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Tag Archives: vocabulary

I wish to start by stating that I am not a member of the word police (if such an organisation exists) and if it doesn’t that I’m not advocating we form one. I’d be continually having my collar felt as I’m sure I commit word crimes every time I speak or put fingers to keyboard; bad spellers don’t vote for spelling bees.

However as much as I love the flexibility of the English language and love the way it gets flexed, there are dangers that if we take it beyond its elastic limit it sustains permanent change that we never intended.

Language changes as we change, it’s a fact of English, resisting this generally only ends up making you look like King Canute. But I’d like to make a plea on behalf of the words that have no synonym. These, it would seem to me, are the ones that might need protection or at least someone to speak in their defence.

Though words have meaning expressed in dictionaries if we assign them new meanings (which is a polite way of saying ‘if we habitually misuse them’) the dictionary definition will change. This can be an economic thing, we take words and phrases that had one meaning in one age but are no longer needed so refit them for a new one, eg powder room.

However, other words get redefined bit by bit and we are left with the old word with a new meaning but no word for the old meaning. Amateur, for instance once meant doing something for the love of it, that certainly is its root, but how often do you see it used to mean that? Could you get away with calling someone an amateur and not have it sound insulting on almost every occasion?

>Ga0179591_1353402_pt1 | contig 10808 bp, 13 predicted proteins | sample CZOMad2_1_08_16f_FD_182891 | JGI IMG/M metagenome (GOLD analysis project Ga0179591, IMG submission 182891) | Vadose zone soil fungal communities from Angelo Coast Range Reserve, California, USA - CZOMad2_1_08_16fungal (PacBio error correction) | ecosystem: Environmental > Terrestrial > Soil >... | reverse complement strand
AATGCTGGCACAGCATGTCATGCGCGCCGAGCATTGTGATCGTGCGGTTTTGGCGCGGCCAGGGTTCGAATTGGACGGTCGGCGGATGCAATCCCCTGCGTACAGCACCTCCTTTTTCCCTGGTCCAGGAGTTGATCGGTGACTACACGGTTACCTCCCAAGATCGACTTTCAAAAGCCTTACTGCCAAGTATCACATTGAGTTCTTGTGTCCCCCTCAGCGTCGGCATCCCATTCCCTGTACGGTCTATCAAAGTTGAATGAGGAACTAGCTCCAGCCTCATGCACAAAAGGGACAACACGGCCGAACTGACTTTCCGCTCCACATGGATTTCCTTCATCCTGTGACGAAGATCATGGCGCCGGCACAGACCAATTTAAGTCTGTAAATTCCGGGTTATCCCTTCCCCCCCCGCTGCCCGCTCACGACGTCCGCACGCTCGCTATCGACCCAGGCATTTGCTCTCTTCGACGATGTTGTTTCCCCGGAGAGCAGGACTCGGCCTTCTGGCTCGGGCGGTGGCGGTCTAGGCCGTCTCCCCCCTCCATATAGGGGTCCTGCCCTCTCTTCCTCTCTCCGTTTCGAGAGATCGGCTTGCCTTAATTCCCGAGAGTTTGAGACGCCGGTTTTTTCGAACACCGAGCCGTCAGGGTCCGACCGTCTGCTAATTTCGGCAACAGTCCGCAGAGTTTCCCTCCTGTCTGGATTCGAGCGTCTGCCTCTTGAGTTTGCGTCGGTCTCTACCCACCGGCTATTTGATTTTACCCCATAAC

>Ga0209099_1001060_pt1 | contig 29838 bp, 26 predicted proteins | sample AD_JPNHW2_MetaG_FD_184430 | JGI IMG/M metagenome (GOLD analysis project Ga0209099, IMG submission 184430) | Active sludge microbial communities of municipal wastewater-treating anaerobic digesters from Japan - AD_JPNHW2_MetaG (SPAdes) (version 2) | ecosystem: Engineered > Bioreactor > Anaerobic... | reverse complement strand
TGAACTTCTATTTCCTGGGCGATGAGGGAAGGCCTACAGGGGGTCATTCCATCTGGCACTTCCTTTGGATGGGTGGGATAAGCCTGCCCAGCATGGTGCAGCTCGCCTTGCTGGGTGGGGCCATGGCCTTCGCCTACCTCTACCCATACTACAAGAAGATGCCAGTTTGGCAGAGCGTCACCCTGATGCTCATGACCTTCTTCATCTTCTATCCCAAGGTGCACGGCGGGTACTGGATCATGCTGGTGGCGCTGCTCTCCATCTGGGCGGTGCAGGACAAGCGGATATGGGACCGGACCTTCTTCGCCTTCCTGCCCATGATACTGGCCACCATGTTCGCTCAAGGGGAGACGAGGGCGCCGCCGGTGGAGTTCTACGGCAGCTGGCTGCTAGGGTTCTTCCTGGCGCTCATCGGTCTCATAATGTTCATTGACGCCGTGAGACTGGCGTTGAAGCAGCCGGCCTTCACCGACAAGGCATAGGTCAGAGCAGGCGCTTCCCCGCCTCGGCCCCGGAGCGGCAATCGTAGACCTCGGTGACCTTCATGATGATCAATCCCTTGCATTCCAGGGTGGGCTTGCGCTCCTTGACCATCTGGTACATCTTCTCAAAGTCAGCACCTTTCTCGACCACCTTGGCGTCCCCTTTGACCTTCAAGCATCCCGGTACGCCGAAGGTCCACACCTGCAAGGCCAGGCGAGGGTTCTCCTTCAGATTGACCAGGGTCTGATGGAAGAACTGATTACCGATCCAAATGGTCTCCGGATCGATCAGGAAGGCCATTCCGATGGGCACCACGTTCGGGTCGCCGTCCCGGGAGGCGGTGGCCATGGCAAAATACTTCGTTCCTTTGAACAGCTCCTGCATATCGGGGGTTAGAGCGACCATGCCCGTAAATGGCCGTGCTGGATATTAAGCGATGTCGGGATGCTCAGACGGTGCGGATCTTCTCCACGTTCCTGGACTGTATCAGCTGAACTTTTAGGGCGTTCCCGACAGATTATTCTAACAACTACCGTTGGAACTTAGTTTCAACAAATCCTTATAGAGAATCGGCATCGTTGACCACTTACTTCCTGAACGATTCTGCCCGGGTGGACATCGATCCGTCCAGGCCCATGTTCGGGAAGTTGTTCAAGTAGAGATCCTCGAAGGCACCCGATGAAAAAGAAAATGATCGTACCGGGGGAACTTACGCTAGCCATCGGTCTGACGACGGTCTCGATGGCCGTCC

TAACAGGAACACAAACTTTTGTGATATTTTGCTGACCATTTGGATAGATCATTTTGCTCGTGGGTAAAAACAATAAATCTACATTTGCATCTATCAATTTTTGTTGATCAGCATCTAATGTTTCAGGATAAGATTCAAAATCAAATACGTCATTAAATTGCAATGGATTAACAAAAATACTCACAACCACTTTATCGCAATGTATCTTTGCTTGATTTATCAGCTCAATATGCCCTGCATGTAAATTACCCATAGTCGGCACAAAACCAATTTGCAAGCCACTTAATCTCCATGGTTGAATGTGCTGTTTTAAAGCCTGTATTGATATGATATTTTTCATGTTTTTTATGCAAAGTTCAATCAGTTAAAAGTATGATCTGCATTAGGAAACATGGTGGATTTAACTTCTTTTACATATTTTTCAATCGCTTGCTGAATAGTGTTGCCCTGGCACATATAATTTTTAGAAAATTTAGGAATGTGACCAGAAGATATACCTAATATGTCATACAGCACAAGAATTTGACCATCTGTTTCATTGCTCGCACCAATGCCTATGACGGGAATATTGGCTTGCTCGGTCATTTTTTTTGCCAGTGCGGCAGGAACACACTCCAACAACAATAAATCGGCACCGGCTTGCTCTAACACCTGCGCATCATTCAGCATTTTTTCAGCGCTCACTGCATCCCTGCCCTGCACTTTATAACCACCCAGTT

I think we have lost the battle with that one, and decimate is going the same way. It means reduce by a tenth but on every occasion I hear it being used it sounds like the speaker means reduce to a tenth. Now if this is majority view this will in time be the meaning of the word, but why I am prepared to get my feel wet is… what do we call reducing by a tenth when we have lost the only word we have to describe it? We already have words that describe almost complete loss, we don’t need another word.

Think the loss of decimate is no loss? Consider this.  Unique is unique. It doesn’t mean rare or unusual or scarce. Those words describe at least the possibility of more than one occurence, unique means only one. Except of course if we keep misusing it and it will be lost with no way to quickly sum up the fact there is only one of something left, that what we are seeing we will see nowhere else.

Do spare a thought for the uniqueness of unique next time you use. It’s special so worth keeping for special occasions when it really deserves to get used.

I spent today in a long discussion on words and phrases and their meanings. Not an idle conversation but one aimed at updating a vocabulary, and then establishing a thesaurus, my particular interest.

For me, my interest in this started in a lunch queue. During a conference in Manchester a couple of years ago, I overheard the two people ahead of me listing all the different ways they had come across intending to convey the concept of widening participation. It was a surprisingly long list and, musing on other similar examples, got me thinking about how we ever understand one another at all, when we use multiple terms to describe one thing and between us ascribe multiple meanings to one phrase.

Added to that, the change of terms that seem to be sometimes no more than fashion, trying to establish a vocabulary that will last is no small task. The thesaurus that goes with it, built on the phases currently in use, is a way of dealing with those variations of phrase without prescribing how people should express themselves.